3) Third, real labour movements ignore the artificial separation between economic and political, taking up either or both as they follow the logic of the struggle. Industrial workers' struggles for higher wages in the 1930s became transformed into struggle for the employers' recognition of the unions and labour legislation granting workers the right to organize. Similarly, public employees in the 1960s fought for the right to organize unions and collective bargaining which then flowed the other way, to a fight for higher wages. What is today primarily a political fight in Wisconsin, that is to defend the right of public employees to have a labour union, bargain collectively and enjoy the right to strike, will inevitably become a struggle for better conditions, higher wages, and health and pension benefits.

4) Fourth, when a real labour movement arises, that is, a movement not merely of thousands or even tens of thousands, but of millions, it necessarily becomes transformative. Labour union officials who hesitate, who waver, or who knuckle under will soon find themselves challenged by new, younger leaders who will either force those officials to fight or push them aside. Such a movement will change the unions – often by changing the leadership first and sometimes by changing the very institutions themselves. Such was the case with the rise of the industrial workers movement in the 1930s which broke the shell of the old AFL to create the new CIO.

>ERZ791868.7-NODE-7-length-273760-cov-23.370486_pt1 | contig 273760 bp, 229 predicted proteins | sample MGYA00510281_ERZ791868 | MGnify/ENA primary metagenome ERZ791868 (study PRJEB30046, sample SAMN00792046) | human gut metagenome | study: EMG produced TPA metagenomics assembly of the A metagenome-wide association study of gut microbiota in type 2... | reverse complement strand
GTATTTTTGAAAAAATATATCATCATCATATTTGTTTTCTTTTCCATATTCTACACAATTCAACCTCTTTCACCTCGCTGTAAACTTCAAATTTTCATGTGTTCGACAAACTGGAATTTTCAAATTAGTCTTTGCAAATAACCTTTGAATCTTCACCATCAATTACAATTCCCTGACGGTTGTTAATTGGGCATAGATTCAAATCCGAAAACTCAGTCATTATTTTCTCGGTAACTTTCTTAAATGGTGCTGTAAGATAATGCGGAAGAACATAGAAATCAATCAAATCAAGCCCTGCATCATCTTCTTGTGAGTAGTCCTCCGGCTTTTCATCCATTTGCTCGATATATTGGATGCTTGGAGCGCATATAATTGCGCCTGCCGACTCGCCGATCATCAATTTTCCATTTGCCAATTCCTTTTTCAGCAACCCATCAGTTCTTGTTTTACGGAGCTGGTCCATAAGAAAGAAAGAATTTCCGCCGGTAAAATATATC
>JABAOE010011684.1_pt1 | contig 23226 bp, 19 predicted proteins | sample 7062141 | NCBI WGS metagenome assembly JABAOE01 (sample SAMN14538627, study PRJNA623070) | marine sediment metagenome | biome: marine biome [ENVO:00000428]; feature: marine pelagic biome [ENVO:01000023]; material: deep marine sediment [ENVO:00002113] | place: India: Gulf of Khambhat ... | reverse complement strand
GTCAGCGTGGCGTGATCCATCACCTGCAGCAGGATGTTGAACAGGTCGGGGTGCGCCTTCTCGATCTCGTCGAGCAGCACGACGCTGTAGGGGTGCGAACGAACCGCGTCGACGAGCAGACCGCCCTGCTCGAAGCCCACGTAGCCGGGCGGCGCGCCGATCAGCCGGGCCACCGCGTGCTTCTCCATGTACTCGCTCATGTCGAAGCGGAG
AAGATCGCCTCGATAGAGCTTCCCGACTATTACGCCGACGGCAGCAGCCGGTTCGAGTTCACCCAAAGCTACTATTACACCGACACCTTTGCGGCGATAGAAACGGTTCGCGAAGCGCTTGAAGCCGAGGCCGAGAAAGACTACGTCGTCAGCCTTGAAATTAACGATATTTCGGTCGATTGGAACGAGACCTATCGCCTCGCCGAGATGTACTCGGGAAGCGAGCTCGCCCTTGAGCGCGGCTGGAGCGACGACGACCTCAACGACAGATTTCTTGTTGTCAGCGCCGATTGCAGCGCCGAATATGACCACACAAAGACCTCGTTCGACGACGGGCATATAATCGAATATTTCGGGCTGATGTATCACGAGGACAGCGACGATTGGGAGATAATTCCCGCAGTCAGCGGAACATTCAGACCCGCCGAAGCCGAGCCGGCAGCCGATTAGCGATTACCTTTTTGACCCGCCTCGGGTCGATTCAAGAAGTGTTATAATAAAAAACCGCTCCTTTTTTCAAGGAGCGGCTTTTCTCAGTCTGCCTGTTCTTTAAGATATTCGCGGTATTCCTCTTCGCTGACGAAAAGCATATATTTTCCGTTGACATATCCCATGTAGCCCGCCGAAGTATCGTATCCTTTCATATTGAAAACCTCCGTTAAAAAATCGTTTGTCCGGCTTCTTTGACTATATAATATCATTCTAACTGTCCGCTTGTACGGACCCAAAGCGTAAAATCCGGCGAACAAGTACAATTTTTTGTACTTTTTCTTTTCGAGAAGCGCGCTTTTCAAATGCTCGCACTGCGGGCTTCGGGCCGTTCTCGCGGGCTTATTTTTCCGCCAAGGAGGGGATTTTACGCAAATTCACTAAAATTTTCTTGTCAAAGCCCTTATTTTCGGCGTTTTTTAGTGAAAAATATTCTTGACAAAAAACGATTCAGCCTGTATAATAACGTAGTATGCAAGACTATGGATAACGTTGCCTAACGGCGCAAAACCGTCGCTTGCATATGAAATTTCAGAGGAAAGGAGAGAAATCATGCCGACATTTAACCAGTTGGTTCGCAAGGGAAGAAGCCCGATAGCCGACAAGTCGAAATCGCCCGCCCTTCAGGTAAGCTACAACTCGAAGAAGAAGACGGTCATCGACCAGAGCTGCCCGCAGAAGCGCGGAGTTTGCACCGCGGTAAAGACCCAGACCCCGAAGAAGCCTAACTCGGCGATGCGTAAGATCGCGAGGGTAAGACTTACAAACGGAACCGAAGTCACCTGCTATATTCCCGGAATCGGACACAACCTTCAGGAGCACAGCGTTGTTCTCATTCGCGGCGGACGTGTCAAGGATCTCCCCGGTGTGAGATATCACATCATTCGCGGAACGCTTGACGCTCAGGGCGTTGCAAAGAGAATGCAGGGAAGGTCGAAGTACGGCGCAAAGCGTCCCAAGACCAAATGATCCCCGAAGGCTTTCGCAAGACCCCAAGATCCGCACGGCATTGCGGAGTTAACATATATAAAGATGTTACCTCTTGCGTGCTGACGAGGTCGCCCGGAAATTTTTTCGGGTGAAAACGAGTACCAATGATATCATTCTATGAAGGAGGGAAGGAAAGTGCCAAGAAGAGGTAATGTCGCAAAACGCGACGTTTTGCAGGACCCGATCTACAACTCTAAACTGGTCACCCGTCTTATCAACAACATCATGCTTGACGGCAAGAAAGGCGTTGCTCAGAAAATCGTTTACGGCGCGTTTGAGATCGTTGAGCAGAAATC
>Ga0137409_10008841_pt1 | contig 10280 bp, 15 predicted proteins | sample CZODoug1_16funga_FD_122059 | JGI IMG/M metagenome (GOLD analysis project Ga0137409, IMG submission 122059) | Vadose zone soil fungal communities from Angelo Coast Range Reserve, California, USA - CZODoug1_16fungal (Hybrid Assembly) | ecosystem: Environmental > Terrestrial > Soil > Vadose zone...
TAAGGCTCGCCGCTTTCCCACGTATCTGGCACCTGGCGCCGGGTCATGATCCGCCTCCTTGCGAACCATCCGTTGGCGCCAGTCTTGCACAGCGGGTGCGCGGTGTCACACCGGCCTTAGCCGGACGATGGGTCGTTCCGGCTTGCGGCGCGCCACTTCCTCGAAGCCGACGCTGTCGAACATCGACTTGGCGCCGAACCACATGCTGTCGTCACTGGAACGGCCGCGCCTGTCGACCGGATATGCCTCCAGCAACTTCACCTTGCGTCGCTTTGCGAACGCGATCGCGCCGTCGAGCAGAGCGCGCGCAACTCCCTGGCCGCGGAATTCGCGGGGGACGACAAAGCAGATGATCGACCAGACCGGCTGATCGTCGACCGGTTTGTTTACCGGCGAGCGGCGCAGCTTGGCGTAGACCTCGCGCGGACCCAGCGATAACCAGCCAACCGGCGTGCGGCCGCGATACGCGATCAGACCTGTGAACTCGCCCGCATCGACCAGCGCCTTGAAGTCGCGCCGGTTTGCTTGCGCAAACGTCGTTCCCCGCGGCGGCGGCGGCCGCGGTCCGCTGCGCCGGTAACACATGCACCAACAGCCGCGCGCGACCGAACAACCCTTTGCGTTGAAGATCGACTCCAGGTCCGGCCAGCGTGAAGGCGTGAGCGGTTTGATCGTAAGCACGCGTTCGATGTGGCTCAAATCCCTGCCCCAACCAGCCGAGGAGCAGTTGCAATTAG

5) Fifth, and finally, a new American labour movement of millions will challenge the old political relationship between the unions and the Democratic Party. The unions will fight at first to force the Democratic Party to give up its own conservative budget, tax and labour policies, and failing to do that, will seek another vehicle. Unions may first attempt to change the Democrats by running union candidates in Democratic Party primaries, or they may attempt to take over the state party. Whether the new American labour movement will have the power to put forward a political alternative remains to be seen.

The other essay by Dan La Botz I would like to mention is The New American Workers Movement at the Crossroads. In this La Botz mentions how organized labor continues to use the old models of organizing power which continues to plague them and actually help the organizations become irrelevant. Compromise, regroup, and begin a new campaign. Rather than play an active role in a movement of the people, the structures are content to turn it into a political rather than social battle. Anyone who is capable of even a small amount of critical thought, knows that both parties in our duopoly suckle off the same teats. This from the essay:

Following the model they use in political campaigns, they have reached out to established organizations to build coalitions. They have sent organizers in to take charge and to reach out to communities. Their goal is to rebuild their institutional power and their relationship with the Democratic Party, hoping to turn the upsurge in support for public employees into a political victory.


History will once again record the outcome of labor during this time of America's corporate/political influenced Great Recession. Whether it will be a positive force for change in our country or just another little section in the labor history books with a couple of paragraphs of unimportant facts and some commentary about a lost opportunity, we will have to wait and see!